When traveling abroad, one must remember Dorothy’s famous words that you’re not in Kansas anymore. There are many dangers that one can face in a new and different environment and the best way to protect yourself is to be well aware of possible dangers before you depart. Here are a few tips to ensure a safe and pleasant trip.
Read up on what The State Department has to say. The State Department does an excellent job of watching out for our safety and protecting us in our travels by providing Travel Warnings. (advising Americans to avoid certain countries), Public Announcements (postings of significant risks to the security of American travelers) and Consular Information Sheets for every country in the world. Be sure to check in when planning your trip, and before you leave.
Remember that you are a guest in a different country. Do your best to blend in with the locals by taking note of their dress and behavior. Buy or borrow a book from the library that teaches you about the local customs and beliefs.
Try to stay in areas where there are lots of people and avoid wandering around new places where there is the possibility of getting lost or disoriented.
Feel free to make friends with locals, but remember that they are still strangers and you do not know them. Be cautious of information that you share - especially about where you are staying.
Make a copy of your passport and locate the U.S. Embassy in the country you will be visiting before you leave. Should you encounter any danger, the U.S. Embassy is there to help and protect you. Having proper proof of identity will help ensure a safe and speedy return home.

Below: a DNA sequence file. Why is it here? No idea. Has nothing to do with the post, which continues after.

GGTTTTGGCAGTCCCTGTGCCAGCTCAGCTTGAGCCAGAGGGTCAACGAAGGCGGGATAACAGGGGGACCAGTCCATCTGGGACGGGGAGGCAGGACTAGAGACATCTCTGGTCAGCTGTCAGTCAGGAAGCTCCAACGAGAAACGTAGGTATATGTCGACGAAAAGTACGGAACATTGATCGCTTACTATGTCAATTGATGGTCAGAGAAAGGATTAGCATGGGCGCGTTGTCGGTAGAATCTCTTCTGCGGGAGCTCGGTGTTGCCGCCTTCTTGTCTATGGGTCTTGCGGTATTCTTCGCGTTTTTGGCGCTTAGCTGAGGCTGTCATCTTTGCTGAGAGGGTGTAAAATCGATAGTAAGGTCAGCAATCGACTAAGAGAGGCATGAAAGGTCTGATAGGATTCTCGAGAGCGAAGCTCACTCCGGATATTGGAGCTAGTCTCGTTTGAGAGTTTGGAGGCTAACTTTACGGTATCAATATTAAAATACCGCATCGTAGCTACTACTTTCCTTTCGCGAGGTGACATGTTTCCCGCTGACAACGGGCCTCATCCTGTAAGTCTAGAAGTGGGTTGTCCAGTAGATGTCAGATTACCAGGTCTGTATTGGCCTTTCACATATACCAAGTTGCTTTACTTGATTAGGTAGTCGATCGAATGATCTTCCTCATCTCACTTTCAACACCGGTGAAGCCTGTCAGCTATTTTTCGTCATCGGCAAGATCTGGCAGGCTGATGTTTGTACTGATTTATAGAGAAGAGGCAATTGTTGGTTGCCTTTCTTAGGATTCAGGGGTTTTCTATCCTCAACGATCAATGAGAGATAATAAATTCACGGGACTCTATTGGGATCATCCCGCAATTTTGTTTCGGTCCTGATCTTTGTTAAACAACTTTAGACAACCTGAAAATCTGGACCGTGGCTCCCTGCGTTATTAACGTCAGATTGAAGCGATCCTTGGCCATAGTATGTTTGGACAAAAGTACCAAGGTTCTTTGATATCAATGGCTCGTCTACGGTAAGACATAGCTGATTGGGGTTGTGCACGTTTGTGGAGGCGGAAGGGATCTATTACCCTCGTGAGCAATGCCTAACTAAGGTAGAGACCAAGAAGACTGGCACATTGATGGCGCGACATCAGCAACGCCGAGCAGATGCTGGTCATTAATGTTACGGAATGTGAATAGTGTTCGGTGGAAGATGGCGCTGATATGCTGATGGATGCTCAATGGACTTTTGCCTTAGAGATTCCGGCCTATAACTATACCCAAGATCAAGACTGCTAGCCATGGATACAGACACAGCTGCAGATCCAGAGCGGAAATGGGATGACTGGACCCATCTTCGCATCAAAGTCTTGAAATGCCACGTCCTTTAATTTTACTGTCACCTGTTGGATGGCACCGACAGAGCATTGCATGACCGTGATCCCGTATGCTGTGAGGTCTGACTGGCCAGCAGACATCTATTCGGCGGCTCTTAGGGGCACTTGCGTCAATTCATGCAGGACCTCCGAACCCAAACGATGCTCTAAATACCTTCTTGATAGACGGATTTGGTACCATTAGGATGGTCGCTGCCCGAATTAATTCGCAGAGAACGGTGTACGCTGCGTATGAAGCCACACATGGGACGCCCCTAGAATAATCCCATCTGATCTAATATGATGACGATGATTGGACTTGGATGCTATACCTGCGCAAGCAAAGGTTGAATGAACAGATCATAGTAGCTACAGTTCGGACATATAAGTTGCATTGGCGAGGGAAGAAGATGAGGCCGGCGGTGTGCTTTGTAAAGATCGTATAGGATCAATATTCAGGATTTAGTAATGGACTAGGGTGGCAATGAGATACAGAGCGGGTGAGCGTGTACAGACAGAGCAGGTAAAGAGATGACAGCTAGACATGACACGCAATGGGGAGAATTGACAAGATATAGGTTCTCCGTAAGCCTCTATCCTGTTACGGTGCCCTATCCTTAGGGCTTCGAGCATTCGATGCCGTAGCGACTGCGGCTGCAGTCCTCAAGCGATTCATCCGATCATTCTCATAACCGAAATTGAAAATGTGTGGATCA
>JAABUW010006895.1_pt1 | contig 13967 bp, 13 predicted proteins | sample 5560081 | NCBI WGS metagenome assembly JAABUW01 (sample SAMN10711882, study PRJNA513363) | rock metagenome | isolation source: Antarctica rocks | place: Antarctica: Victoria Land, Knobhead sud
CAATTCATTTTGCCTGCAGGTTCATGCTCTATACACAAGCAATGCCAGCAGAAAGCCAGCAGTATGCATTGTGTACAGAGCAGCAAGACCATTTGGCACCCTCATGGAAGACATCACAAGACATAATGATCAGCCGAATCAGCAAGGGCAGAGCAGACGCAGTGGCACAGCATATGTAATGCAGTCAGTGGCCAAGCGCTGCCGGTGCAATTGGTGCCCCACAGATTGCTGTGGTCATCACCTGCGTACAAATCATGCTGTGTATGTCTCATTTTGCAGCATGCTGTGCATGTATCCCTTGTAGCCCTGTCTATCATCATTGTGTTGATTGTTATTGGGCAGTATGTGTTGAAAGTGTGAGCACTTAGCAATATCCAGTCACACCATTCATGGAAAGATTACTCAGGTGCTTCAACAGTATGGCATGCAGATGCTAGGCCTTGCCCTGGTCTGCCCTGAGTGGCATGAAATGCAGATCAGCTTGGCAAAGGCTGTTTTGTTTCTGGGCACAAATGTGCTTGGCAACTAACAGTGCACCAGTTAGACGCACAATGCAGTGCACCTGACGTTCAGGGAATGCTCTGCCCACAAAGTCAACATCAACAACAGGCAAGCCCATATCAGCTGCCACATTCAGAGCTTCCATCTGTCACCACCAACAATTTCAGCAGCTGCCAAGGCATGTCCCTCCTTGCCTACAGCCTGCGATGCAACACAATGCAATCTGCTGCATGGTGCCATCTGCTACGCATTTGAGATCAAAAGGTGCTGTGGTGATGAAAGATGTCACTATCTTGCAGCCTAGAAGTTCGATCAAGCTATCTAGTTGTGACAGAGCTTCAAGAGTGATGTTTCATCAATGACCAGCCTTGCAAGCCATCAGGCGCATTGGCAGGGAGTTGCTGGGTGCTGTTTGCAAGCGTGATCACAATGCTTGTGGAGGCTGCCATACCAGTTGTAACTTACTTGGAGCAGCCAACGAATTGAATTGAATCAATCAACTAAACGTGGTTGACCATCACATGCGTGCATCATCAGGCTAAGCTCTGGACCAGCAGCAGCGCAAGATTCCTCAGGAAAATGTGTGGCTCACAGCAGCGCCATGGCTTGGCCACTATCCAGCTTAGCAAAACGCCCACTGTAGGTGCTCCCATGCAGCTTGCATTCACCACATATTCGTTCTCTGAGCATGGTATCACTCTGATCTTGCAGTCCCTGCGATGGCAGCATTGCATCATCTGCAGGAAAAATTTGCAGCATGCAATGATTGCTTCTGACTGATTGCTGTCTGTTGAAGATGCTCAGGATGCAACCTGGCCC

Map out a sight-seeing route before you leave the hotel. This will minimize your chances of getting lost. It is also a good idea to ask for a contact card at your hotel so that you can return or contact them in case you do get lost.
Learn enough of the language to communicate. Not only will you be glad you did when it comes time to request assistance, but locals will respond warmly to you when they see that you are making an attempt to speak their language. Nothing goes over worse with strangers than to assume the whole world speaks ones own language.
Wednesday, December 4 2013 12:37 PM EST2013-12-04 17:37:12 GMT
Burlington's deputy police chief is off the hook on drunk driving charges after reaching a plea deal with prosecutors Wednesday.More >>
Burlington's deputy police chief is off the hook on drunk driving charges after reaching a plea deal with prosecutors. And shortly after appearing in court, it was announced Andi Higbee will retire from the Burlington police force.More >>
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Wednesday, December 4 2013 12:21 PM EST2013-12-04 17:21:11 GMT
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Vermont is better prepared than most states for health emergencies. The new National Health Security Preparedness index gives Vermont a score of 7.7 out of 10-- above the national average of 7.2. The indexMore >>
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